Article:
Adobe's New Photoshop CC Updated with More 3D Printing Features

At the beginning of the year, Adobe began adding support for 3D printing to it’s subscription-based Photoshop CC program and has continued to tweak and update it regularly since. Their latest update is may be their most useful, as it expanded the 3D printing tasks available and created an integrated 3D printing workflow that could eventually render other workflows obsolete.

The update 2014.1 included drastically improved support for 3D scanners, deeper almost seamless integration with existing CAD workflows, and streamlined 3D painting that works considerably better than it used to.

Photoshop CC now also supports MakerBot 5th Gen 3D Printers, so you can send prints directly to the machine without having to use a different program to start your print. They’ve also included the ability to combine multiple 3D objects onto a single printbed.

photoshop 3d artwork 3D printing industry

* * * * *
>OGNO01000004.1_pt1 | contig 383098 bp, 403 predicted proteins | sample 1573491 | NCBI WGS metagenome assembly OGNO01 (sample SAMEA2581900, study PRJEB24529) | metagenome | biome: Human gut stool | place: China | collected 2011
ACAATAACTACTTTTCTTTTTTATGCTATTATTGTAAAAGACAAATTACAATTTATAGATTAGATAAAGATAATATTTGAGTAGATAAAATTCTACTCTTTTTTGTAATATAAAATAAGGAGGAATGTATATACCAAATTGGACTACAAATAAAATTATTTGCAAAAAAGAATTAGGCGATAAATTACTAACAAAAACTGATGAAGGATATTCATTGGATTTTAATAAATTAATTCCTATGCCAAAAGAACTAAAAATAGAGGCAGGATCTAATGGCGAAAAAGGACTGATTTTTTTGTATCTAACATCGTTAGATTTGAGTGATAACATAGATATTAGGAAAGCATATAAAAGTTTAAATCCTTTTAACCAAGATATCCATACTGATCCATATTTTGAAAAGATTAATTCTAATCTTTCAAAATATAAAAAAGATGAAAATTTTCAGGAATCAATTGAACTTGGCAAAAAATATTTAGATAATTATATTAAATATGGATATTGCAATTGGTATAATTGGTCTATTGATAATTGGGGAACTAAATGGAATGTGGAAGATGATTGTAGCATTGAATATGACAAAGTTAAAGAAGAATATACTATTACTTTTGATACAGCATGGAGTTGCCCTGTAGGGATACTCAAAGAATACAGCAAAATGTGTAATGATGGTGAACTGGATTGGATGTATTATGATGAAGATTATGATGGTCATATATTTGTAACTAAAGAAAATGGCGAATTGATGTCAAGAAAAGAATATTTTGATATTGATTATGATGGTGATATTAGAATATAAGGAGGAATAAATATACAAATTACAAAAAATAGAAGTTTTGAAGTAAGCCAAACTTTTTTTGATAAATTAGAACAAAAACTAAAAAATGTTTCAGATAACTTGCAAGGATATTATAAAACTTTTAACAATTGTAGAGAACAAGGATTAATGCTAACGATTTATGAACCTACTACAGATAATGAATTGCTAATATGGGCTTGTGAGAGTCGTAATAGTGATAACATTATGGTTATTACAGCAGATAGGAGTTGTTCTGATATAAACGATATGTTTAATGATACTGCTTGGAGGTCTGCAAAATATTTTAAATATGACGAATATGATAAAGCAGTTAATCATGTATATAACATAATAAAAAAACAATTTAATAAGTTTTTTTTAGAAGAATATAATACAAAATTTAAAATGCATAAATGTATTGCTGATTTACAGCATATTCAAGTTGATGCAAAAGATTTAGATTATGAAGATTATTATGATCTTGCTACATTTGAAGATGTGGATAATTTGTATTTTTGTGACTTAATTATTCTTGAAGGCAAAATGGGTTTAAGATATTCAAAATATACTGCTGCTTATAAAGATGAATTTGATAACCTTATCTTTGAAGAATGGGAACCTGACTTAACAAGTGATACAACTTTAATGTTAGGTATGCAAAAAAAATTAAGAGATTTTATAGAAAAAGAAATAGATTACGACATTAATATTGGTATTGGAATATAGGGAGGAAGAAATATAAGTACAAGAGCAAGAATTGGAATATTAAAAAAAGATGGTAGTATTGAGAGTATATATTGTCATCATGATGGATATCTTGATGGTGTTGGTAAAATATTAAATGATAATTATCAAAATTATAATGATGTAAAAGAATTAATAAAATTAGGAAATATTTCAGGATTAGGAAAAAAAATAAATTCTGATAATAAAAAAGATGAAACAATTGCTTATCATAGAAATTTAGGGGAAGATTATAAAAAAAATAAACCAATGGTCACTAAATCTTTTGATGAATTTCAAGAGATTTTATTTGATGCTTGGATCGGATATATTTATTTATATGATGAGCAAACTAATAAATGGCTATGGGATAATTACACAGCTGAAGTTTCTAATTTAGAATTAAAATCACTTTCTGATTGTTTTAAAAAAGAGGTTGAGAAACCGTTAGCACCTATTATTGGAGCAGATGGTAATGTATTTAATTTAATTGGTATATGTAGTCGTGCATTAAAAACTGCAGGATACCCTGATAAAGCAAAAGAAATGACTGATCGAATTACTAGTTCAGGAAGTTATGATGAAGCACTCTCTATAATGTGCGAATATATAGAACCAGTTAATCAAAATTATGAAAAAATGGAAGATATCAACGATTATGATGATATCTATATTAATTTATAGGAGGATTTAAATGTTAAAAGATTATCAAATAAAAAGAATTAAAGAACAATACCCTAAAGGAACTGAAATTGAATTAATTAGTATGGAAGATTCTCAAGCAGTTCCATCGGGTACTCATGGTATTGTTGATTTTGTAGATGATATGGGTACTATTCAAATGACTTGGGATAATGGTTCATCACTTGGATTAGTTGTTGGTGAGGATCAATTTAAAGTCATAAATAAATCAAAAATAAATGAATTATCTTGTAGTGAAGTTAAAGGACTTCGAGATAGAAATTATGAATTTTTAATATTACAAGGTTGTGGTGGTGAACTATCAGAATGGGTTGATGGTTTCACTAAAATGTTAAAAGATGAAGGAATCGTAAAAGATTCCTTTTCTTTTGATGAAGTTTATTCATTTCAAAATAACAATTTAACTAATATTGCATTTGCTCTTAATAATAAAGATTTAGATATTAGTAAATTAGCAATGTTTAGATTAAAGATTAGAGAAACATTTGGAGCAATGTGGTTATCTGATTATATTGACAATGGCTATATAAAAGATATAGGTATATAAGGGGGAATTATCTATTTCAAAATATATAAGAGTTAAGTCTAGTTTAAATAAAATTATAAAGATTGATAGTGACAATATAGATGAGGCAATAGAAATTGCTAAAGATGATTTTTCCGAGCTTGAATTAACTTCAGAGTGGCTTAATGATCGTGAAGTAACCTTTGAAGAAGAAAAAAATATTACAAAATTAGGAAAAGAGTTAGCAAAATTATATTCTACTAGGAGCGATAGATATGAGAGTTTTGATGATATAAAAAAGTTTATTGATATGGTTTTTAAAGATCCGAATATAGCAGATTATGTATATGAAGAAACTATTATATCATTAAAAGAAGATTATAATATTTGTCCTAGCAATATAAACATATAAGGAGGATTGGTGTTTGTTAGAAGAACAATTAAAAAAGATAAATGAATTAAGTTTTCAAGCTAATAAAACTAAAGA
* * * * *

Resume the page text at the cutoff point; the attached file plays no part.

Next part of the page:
3D artwork created using the new Photoshop CC features. Artists from L-R Sophie Kahn, Tobias Klein and Paul Liaw.]

Additionally Photoshop CC also is now compatible with 3D file formats VRML, U3D, PLY and IGES and will allow Japanese users to quickly upload 3D models to popular 3D printing service DMM.com. This may mean that more direct upload options will be available for more 3D printing services. While that depends entirely on each company and their willingness to work with Adobe, it’s probably an eventuality at this point.

Overall, I think it’s fantastic that Photoshop is embracing 3D printing so readily; however, it still doesn’t make their new monthly subscription scheme any more palatable. Especially, when there are several free options that perform many of the same tasks. Still, Photoshop is the most widely used and powerful image editing program on the market, and integrating 3D printing into their program is a clear sign that the technology is rapidly becoming a priority for a lot of their customers.

You can learn more about using Photoshop CC by testing out this free hand-ons tutorial, and using this Adobe Photoshop cheat sheet. You can learn more about their latest updates on Adobe’s website, and if you’re interested in some of the non-3DP options included in the update, Ars Technica did a fantastic write up of the good and the bad.